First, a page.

Ashwaubenon officer, Paulowski, returns after leave
By Kevin Boneske
ASHWAUBENON – A village public safety officer placed on paid administrative leave for almost two months returned to duty April 9 after an investigation concluded allegations of disorderly conduct/domestic violence against him were unsubstantiated, an open records request by The Press Times revealed.
According to records The Press Times obtained from both the Ashwaubenon Public Safety Department and the Outagamie County Sheriff’s Office, Eric Paulowski was placed on paid administrative leave Feb. 18, three days after an ex-girlfriend asked the sheriff’s office for assistance to stand by at her residence in Seymour for when Paulowski would come to remove personal property.
While on paid administrative leave, Paulowski was not authorized to perform any official duties as a law enforcement officer, required to turn in department-issued equipment and not permitted in the secure areas of the department without being accompanied by a supervisor.
The sheriff’s office reports obtained by The Press Times state the ex-girlfriend decided in late December it was in the best interest of her and Paulowski to end their relationship, and she alleged she was fearful of Paulowski’s personality.
The ex-girlfriend stated Paulowski had a “horrible temper” and feared him returning when it was not an established time frame, according to sheriff’s office reports.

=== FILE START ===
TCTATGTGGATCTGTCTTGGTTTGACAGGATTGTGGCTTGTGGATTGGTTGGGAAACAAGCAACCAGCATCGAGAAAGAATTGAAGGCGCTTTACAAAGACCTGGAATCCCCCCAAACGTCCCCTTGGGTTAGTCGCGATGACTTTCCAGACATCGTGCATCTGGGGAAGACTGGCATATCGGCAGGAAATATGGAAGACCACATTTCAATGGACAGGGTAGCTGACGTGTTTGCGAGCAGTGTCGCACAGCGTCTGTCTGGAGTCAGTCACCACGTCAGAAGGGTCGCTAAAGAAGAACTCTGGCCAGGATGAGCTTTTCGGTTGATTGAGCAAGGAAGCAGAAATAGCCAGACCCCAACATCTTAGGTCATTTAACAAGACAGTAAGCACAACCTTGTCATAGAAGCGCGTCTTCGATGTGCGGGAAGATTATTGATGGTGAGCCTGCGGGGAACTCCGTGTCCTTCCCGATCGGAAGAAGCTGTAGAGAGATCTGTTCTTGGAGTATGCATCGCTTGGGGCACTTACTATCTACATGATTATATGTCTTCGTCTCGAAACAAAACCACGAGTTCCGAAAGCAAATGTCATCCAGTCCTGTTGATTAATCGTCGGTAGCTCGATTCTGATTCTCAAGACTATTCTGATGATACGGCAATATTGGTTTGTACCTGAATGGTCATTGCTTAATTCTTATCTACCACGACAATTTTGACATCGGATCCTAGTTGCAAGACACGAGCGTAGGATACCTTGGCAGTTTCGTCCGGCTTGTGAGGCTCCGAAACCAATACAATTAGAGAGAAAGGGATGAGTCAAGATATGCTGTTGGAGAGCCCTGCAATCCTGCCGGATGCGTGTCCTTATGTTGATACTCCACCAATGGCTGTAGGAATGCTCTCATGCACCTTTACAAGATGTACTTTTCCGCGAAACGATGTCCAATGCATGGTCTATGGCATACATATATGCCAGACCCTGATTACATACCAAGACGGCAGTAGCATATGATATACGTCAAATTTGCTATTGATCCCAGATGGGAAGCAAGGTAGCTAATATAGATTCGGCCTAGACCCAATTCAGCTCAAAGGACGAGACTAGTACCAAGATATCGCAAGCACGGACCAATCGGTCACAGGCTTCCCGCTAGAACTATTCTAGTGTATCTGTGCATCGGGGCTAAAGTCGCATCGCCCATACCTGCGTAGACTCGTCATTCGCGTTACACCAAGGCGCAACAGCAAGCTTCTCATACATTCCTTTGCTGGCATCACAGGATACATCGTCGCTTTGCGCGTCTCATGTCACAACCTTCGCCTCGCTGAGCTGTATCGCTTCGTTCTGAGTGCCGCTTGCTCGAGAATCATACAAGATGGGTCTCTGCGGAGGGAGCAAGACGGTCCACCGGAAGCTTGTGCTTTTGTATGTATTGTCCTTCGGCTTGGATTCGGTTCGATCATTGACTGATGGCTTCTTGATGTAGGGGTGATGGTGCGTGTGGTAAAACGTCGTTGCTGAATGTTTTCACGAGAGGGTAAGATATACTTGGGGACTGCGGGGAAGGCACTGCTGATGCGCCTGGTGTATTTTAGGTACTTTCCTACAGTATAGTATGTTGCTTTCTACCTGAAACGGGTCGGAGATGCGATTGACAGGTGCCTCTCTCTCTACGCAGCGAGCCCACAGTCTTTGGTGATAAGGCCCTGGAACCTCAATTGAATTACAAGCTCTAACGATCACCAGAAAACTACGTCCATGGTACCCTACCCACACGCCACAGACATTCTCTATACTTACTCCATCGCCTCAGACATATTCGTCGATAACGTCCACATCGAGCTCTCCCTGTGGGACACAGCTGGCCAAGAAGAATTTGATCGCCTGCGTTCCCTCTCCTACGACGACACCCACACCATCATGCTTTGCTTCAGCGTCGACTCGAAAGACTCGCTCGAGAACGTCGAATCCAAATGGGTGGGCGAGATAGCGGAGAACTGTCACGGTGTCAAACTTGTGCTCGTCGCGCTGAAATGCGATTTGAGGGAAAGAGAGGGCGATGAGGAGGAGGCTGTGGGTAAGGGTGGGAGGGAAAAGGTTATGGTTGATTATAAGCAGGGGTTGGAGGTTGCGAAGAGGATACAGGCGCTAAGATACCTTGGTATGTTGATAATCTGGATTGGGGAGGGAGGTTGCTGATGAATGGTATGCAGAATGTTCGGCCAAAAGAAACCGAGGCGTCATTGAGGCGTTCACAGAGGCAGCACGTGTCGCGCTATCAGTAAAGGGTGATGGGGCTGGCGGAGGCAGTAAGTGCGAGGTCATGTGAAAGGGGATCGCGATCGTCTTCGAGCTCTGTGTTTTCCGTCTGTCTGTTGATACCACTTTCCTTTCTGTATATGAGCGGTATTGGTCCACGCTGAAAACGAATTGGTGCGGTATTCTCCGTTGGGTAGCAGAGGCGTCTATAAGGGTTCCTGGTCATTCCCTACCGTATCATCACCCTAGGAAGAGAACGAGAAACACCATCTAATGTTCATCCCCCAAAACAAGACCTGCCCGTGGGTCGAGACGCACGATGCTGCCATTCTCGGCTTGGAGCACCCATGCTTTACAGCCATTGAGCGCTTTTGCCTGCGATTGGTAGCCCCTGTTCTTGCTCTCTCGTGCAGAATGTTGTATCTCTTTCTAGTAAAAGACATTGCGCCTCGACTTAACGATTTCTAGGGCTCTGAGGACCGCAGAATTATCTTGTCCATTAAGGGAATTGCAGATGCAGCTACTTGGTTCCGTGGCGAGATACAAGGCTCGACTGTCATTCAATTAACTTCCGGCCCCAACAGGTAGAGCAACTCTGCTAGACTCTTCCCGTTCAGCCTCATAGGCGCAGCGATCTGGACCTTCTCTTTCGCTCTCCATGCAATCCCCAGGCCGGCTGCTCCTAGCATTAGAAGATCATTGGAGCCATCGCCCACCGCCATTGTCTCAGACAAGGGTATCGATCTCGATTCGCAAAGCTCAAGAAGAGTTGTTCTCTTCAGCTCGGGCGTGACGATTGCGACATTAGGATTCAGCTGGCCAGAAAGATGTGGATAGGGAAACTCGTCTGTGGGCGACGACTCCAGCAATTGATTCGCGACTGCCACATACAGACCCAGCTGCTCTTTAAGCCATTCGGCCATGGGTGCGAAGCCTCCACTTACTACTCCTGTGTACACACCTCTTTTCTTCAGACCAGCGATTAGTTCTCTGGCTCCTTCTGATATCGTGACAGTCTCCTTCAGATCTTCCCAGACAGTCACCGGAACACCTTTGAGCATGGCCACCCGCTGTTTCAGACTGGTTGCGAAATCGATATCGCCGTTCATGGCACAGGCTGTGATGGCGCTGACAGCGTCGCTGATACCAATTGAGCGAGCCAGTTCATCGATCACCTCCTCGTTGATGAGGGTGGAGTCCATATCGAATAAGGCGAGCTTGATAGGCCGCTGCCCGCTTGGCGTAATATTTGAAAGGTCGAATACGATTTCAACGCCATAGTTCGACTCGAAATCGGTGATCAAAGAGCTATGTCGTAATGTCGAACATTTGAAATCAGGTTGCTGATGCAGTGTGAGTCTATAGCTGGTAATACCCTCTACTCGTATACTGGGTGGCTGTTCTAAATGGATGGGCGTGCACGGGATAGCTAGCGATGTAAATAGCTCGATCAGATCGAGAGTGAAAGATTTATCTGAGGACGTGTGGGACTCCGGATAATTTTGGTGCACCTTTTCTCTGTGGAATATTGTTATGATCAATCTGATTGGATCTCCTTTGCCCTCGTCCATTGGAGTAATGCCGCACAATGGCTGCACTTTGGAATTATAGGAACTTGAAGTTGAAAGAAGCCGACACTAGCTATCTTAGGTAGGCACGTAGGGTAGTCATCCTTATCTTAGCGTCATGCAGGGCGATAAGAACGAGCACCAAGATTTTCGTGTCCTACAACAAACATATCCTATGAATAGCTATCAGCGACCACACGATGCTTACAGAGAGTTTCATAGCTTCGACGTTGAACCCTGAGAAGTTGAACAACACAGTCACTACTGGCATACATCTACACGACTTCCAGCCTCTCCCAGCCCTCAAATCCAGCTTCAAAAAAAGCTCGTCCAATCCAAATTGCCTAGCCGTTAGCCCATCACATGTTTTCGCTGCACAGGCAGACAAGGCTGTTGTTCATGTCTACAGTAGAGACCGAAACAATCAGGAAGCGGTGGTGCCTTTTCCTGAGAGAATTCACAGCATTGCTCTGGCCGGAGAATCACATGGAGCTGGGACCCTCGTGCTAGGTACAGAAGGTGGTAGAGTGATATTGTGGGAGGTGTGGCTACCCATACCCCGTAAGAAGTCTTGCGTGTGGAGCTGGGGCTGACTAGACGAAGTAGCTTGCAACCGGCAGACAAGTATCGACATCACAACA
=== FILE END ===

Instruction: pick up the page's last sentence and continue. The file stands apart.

Though Paulowski was never physically violent with her, she said his level of intimidation was of concern to her and she requested the sheriff’s office to be present when he was onsite, the reports state.
She alleged in late December Paulowski had her backed up against a wall and told her to hit him.
When officers from the sheriff’s office interviewed Paulowski on the day he was placed on administrative leave, he acknowledged he yelled at his ex-girlfriend.
Paulowski said there was an incident in late December when his ex-girlfriend called him names and he yelled at her in her face, but there was no physical contact between him and his ex-girlfriend during the argument at the residence in Seymour.
He said he tried to walk away during their arguments, but his ex-girlfriend would often follow him, as was the case in late December when he turned around, got in her face and yelled at her, the reports state.
Paulowski said his ex-girlfriend yelled in his face she was going to hit him when he responded by telling her to hit him.
He denied any violent physical contact with his ex-girlfriend during their relationship and also said he didn’t believe his yelling at her rose to the level of disorderly conduct.
Following the interview with Paulowski, the sheriff’s office reports state the ex-girlfriend informed an officer she did not want to press charges against Paulowski for any previous incidents, including the one in late December, and just wanted his belongings out of her residence.
No charges or discipline
An April 6 memo from Outagamie County Assistant District Attorney Julie DuQuaine to the sheriff’s office stated she reviewed the reports and “determined that a formal criminal referral is not warranted in this matter.”
Paulowski’s paid administrative leave ended April 9 when he was returned to duty.